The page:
HomeFront Page FeaturedMarch Updates from the WFH

Greetings from the Washtenaw Food Hub! We have a couple new things to share with you:


We are exploring a possible Farm and Garden Exchange at the WFH

Stephanie Willette and Georgia Richardson say it best:


We are exploring the possibility of a new business, Farm and Garden Exchange, dedicated to providing agricultural products that fulfill one or more of the following criteria: high quality, locally made, and produced with organic practices, to meet the needs of the farming and home gardening community in Washtenaw County and SE Michigan. We have some current products available at the Food Hub and are anticipating ordering more in the future. We would like feedback from farmers and gardeners in the area on what products you would like to see featured (perhaps something difficult to get, or expensive to ship). Also, we would like to hear from any local suppliers that are interested in sourcing from this location to be future partners.  Please contact Stephanie and Georgia at farmandgardenexchange@gmail.com


Local Food Summit was a Success:

Washtenaw Food Hub planning team members played an active role in preparing for and participating in the Local Food Summit on February 22. WFH folks helped with food sourcing and meal preparation for the day; we had a table at the Summit to spread the word about the WFH; and a few of us presented in breakout sessions about local food distribution and food hubs.

In the last afternoon session, 18 people joined us for a great conversation about wholesale distribution in Michigan. There were producers, distributors, wholesale buyers, institutional buyers, and “eaters” present. We discussed what is going well in terms of wholesale distribution; we discussed places for improvement; we also came up with some recommendations that would make wholesale distribution a bit easier in our region.

First, the good things: participants agreed that Michigan benefits from a great growing climate, resulting in a variety of crops and an impressive diversity of producers. Additionally, the large number of farmers markets in our region presents opportunities for retail. The good news is that there seems to be a common mindset and growing demand for local, sustainable food products. With tools like the internet at our disposal, relationship building and networking across the value chain is becoming easier, and participants agreed we should be using that to our advantage as we continue to build our regional food system.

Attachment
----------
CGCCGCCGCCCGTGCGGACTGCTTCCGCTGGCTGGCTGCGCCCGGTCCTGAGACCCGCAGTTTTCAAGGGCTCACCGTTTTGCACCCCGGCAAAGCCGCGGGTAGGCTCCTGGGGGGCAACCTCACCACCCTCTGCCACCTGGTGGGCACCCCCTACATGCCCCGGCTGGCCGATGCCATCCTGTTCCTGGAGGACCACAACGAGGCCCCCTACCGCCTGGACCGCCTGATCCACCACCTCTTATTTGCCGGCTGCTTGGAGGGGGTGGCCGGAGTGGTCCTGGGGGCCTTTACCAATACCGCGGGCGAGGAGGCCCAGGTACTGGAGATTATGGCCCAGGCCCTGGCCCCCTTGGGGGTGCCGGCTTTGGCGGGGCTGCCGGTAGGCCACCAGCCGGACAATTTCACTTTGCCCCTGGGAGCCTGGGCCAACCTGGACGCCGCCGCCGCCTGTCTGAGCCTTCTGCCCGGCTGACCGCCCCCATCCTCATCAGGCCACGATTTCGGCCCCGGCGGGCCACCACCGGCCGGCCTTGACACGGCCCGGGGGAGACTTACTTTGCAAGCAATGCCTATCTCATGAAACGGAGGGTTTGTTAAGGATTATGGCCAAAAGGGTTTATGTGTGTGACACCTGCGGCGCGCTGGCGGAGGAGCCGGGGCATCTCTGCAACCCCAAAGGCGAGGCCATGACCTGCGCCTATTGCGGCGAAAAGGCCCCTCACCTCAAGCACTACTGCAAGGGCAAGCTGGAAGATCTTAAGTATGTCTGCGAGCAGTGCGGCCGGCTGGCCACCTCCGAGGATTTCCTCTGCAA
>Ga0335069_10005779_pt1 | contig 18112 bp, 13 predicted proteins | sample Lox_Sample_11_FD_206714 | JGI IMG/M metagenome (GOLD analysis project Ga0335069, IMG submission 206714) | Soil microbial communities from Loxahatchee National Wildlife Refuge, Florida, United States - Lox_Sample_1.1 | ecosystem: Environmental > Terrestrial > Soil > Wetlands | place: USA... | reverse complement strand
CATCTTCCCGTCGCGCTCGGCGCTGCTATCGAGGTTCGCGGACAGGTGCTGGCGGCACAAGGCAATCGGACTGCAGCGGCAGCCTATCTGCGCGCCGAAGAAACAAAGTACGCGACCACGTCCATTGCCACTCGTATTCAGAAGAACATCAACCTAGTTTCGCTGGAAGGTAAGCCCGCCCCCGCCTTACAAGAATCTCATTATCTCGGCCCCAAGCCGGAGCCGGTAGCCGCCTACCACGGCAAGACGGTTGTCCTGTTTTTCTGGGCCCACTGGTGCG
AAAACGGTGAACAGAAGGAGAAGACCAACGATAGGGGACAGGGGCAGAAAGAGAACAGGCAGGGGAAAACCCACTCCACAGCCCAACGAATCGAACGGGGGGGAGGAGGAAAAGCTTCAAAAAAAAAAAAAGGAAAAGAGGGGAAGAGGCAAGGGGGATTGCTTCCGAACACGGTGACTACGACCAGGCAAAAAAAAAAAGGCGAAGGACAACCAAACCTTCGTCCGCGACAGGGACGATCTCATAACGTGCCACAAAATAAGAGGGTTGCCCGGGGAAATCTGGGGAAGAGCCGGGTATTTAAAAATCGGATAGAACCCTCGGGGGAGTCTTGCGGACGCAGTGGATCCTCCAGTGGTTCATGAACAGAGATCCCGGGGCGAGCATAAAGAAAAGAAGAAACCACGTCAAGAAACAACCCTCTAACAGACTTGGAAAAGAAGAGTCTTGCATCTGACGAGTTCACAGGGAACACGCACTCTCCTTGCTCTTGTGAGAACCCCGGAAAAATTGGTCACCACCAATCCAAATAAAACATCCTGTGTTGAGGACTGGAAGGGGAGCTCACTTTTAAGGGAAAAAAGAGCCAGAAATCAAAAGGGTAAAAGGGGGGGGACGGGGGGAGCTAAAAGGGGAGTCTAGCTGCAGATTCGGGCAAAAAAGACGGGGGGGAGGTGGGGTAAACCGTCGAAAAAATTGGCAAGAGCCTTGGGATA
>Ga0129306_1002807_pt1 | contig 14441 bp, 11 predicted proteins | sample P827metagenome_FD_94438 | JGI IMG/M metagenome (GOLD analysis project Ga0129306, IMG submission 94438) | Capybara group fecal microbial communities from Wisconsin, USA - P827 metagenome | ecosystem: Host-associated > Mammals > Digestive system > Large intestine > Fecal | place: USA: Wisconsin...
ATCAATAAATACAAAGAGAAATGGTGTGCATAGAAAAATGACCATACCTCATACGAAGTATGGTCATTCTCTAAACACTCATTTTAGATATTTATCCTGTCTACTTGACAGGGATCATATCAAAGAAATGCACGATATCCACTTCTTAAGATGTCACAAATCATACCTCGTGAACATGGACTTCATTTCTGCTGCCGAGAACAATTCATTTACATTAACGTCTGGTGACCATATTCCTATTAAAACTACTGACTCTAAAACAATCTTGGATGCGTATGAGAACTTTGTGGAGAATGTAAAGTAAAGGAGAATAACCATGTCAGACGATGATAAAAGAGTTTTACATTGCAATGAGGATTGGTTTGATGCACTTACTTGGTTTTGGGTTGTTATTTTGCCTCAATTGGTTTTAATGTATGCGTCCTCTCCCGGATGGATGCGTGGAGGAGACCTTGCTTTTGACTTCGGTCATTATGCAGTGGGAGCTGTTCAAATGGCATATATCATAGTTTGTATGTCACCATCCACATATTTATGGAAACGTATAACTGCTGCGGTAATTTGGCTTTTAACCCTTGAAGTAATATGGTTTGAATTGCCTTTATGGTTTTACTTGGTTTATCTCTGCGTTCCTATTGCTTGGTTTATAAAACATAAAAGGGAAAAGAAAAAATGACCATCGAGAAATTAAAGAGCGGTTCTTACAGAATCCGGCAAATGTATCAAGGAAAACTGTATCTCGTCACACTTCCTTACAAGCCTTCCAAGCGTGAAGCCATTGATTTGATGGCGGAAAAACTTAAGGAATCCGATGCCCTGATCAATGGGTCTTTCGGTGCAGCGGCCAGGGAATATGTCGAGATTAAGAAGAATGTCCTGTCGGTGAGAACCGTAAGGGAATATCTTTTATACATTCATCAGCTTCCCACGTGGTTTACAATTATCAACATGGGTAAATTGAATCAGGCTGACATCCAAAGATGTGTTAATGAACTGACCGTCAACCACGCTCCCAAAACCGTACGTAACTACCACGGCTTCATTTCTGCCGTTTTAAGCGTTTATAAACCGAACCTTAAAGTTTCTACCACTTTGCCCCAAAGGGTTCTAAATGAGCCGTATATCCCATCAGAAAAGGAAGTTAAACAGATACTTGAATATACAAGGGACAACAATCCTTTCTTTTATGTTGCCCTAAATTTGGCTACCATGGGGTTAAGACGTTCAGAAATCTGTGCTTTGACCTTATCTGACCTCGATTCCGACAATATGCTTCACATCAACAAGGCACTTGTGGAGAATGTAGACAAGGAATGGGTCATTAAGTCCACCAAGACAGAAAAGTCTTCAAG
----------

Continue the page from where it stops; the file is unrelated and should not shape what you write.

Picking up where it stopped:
Of course, we can’t talk about wholesale distribution without talking about some frustrating aspects for producers and buyers alike. Institutional buyers and producers alike stated that cold calls to match producers and buyers are a lot of work. There are dedicated folks who do this anyway, but it takes an incredibly discerning person to keep up with this. Producers noted that there is a great deal of red tape to work through (mostly related to safety regulations) when it comes to selling to institutions. And with a lack of processing facilities and distribution channels for small producers in our region, producers find difficulty accessing larger markets. Finally, the group noted that existing retail markets typically do not have storage facilities for local food products, meaning that timing and logistics are all the more important when distributing local food products.

The group came up with some ideas that would make wholesale distribution easier in our region. We would share them with you in this post, but we’ve got something exciting to tell you in the next blog post along with the group’s suggestions for improvement. Without giving too much away, we’ll say this: It turns out that, while the group had great suggestions, they are not new, at least historically speaking!

Keep your eyes open for the next blog post, when we will reveal the group’s suggestions for improvement and unearth a bit of history on the subject of local food distribution.


Locally yours,

the WFH team

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